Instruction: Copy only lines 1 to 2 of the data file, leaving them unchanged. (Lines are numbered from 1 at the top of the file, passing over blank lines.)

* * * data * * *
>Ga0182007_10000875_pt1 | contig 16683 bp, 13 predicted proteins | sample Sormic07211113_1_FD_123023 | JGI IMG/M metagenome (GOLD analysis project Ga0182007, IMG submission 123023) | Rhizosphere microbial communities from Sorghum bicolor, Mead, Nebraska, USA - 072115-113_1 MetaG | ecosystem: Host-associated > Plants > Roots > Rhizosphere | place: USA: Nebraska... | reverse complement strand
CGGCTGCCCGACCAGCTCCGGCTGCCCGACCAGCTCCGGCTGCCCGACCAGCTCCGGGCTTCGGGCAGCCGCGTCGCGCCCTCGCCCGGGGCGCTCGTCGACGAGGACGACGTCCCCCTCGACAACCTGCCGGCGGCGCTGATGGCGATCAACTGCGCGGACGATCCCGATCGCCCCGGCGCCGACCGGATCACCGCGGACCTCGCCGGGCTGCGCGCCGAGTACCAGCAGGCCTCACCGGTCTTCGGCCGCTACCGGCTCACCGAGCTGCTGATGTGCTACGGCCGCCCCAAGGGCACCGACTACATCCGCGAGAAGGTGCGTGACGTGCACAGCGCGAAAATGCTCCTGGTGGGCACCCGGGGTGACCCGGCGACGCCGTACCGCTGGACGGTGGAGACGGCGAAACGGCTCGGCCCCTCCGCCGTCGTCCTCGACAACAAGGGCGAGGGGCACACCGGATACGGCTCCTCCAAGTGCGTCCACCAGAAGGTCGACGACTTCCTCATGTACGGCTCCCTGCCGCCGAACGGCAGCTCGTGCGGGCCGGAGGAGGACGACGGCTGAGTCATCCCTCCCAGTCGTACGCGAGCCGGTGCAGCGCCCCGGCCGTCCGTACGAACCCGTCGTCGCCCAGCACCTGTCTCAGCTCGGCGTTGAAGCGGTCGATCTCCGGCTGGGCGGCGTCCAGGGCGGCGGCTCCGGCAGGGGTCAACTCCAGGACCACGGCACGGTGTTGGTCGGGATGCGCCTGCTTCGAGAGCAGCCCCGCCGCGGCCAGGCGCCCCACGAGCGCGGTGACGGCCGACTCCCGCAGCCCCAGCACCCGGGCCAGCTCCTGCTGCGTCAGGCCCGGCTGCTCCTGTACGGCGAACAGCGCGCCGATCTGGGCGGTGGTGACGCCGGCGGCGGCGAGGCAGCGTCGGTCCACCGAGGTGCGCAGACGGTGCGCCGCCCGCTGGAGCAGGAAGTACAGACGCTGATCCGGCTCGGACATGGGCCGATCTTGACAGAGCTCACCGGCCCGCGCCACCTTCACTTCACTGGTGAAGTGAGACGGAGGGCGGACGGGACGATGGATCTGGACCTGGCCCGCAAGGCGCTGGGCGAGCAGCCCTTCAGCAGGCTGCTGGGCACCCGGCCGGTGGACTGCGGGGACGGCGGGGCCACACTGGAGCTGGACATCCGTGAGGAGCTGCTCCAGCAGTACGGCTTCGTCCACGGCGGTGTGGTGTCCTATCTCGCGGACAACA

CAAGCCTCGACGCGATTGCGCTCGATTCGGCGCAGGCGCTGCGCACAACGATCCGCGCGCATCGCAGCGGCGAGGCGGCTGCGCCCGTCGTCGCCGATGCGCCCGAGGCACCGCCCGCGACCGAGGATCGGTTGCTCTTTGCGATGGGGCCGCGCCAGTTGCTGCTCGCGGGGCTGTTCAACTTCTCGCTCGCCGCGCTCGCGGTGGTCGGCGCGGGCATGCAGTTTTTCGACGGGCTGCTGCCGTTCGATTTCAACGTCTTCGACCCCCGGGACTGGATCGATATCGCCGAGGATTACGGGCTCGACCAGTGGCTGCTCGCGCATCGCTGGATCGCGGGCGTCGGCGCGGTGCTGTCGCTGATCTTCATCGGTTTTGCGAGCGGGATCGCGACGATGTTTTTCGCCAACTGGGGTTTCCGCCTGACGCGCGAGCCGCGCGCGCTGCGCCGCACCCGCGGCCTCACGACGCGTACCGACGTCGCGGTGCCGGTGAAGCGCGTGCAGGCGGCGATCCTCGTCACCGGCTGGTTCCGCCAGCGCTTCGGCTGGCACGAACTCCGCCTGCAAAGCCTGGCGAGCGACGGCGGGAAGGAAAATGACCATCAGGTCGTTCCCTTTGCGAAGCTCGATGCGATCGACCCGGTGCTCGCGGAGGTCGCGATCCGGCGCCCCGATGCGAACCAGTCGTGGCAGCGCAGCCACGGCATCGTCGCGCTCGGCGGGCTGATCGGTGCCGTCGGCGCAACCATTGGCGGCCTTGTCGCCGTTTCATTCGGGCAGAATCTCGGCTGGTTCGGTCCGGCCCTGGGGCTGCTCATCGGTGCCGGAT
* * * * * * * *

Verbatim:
>Ga0182007_10000875_pt1 | contig 16683 bp, 13 predicted proteins | sample Sormic07211113_1_FD_123023 | JGI IMG/M metagenome (GOLD analysis project Ga0182007, IMG submission 123023) | Rhizosphere microbial communities from Sorghum bicolor, Mead, Nebraska, USA - 072115-113_1 MetaG | ecosystem: Host-associated > Plants > Roots > Rhizosphere | place: USA: Nebraska... | reverse complement strand
CGGCTGCCCGACCAGCTCCGGCTGCCCGACCAGCTCCGGCTGCCCGACCAGCTCCGGGCTTCGGGCAGCCGCGTCGCGCCCTCGCCCGGGGCGCTCGTCGACGAGGACGACGTCCCCCTCGACAACCTGCCGGCGGCGCTGATGGCGATCAACTGCGCGGACGATCCCGATCGCCCCGGCGCCGACCGGATCACCGCGGACCTCGCCGGGCTGCGCGCCGAGTACCAGCAGGCCTCACCGGTCTTCGGCCGCTACCGGCTCACCGAGCTGCTGATGTGCTACGGCCGCCCCAAGGGCACCGACTACATCCGCGAGAAGGTGCGTGACGTGCACAGCGCGAAAATGCTCCTGGTGGGCACCCGGGGTGACCCGGCGACGCCGTACCGCTGGACGGTGGAGACGGCGAAACGGCTCGGCCCCTCCGCCGTCGTCCTCGACAACAAGGGCGAGGGGCACACCGGATACGGCTCCTCCAAGTGCGTCCACCAGAAGGTCGACGACTTCCTCATGTACGGCTCCCTGCCGCCGAACGGCAGCTCGTGCGGGCCGGAGGAGGACGACGGCTGAGTCATCCCTCCCAGTCGTACGCGAGCCGGTGCAGCGCCCCGGCCGTCCGTACGAACCCGTCGTCGCCCAGCACCTGTCTCAGCTCGGCGTTGAAGCGGTCGATCTCCGGCTGGGCGGCGTCCAGGGCGGCGGCTCCGGCAGGGGTCAACTCCAGGACCACGGCACGGTGTTGGTCGGGATGCGCCTGCTTCGAGAGCAGCCCCGCCGCGGCCAGGCGCCCCACGAGCGCGGTGACGGCCGACTCCCGCAGCCCCAGCACCCGGGCCAGCTCCTGCTGCGTCAGGCCCGGCTGCTCCTGTACGGCGAACAGCGCGCCGATCTGGGCGGTGGTGACGCCGGCGGCGGCGAGGCAGCGTCGGTCCACCGAGGTGCGCAGACGGTGCGCCGCCCGCTGGAGCAGGAAGTACAGACGCTGATCCGGCTCGGACATGGGCCGATCTTGACAGAGCTCACCGGCCCGCGCCACCTTCACTTCACTGGTGAAGTGAGACGGAGGGCGGACGGGACGATGGATCTGGACCTGGCCCGCAAGGCGCTGGGCGAGCAGCCCTTCAGCAGGCTGCTGGGCACCCGGCCGGTGGACTGCGGGGACGGCGGGGCCACACTGGAGCTGGACATCCGTGAGGAGCTGCTCCAGCAGTACGGCTTCGTCCACGGCGGTGTGGTGTCCTATCTCGCGGACAACA